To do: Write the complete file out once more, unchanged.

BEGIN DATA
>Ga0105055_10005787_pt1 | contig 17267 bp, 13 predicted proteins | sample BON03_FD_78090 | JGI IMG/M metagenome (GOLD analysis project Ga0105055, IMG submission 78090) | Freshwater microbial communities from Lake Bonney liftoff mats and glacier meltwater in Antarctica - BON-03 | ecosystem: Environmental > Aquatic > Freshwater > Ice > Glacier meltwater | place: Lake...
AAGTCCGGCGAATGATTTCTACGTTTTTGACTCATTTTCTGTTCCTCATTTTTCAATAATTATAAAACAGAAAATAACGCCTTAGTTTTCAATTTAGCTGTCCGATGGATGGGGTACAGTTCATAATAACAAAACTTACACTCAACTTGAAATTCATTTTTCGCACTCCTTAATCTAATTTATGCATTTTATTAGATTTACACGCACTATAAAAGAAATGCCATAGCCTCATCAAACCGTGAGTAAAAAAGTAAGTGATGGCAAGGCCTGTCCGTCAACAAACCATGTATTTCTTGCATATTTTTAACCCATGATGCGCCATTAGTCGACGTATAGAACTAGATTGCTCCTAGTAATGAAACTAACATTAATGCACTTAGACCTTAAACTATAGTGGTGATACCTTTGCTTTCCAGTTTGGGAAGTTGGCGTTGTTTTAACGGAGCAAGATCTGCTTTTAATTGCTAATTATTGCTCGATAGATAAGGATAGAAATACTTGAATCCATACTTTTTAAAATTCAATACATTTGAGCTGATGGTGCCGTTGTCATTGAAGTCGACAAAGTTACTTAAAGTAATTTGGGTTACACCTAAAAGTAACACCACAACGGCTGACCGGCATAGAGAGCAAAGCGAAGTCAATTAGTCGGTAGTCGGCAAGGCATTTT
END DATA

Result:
>Ga0105055_10005787_pt1 | contig 17267 bp, 13 predicted proteins | sample BON03_FD_78090 | JGI IMG/M metagenome (GOLD analysis project Ga0105055, IMG submission 78090) | Freshwater microbial communities from Lake Bonney liftoff mats and glacier meltwater in Antarctica - BON-03 | ecosystem: Environmental > Aquatic > Freshwater > Ice > Glacier meltwater | place: Lake...
AAGTCCGGCGAATGATTTCTACGTTTTTGACTCATTTTCTGTTCCTCATTTTTCAATAATTATAAAACAGAAAATAACGCCTTAGTTTTCAATTTAGCTGTCCGATGGATGGGGTACAGTTCATAATAACAAAACTTACACTCAACTTGAAATTCATTTTTCGCACTCCTTAATCTAATTTATGCATTTTATTAGATTTACACGCACTATAAAAGAAATGCCATAGCCTCATCAAACCGTGAGTAAAAAAGTAAGTGATGGCAAGGCCTGTCCGTCAACAAACCATGTATTTCTTGCATATTTTTAACCCATGATGCGCCATTAGTCGACGTATAGAACTAGATTGCTCCTAGTAATGAAACTAACATTAATGCACTTAGACCTTAAACTATAGTGGTGATACCTTTGCTTTCCAGTTTGGGAAGTTGGCGTTGTTTTAACGGAGCAAGATCTGCTTTTAATTGCTAATTATTGCTCGATAGATAAGGATAGAAATACTTGAATCCATACTTTTTAAAATTCAATACATTTGAGCTGATGGTGCCGTTGTCATTGAAGTCGACAAAGTTACTTAAAGTAATTTGGGTTACACCTAAAAGTAACACCACAACGGCTGACCGGCATAGAGAGCAAAGCGAAGTCAATTAGTCGGTAGTCGGCAAGGCATTTT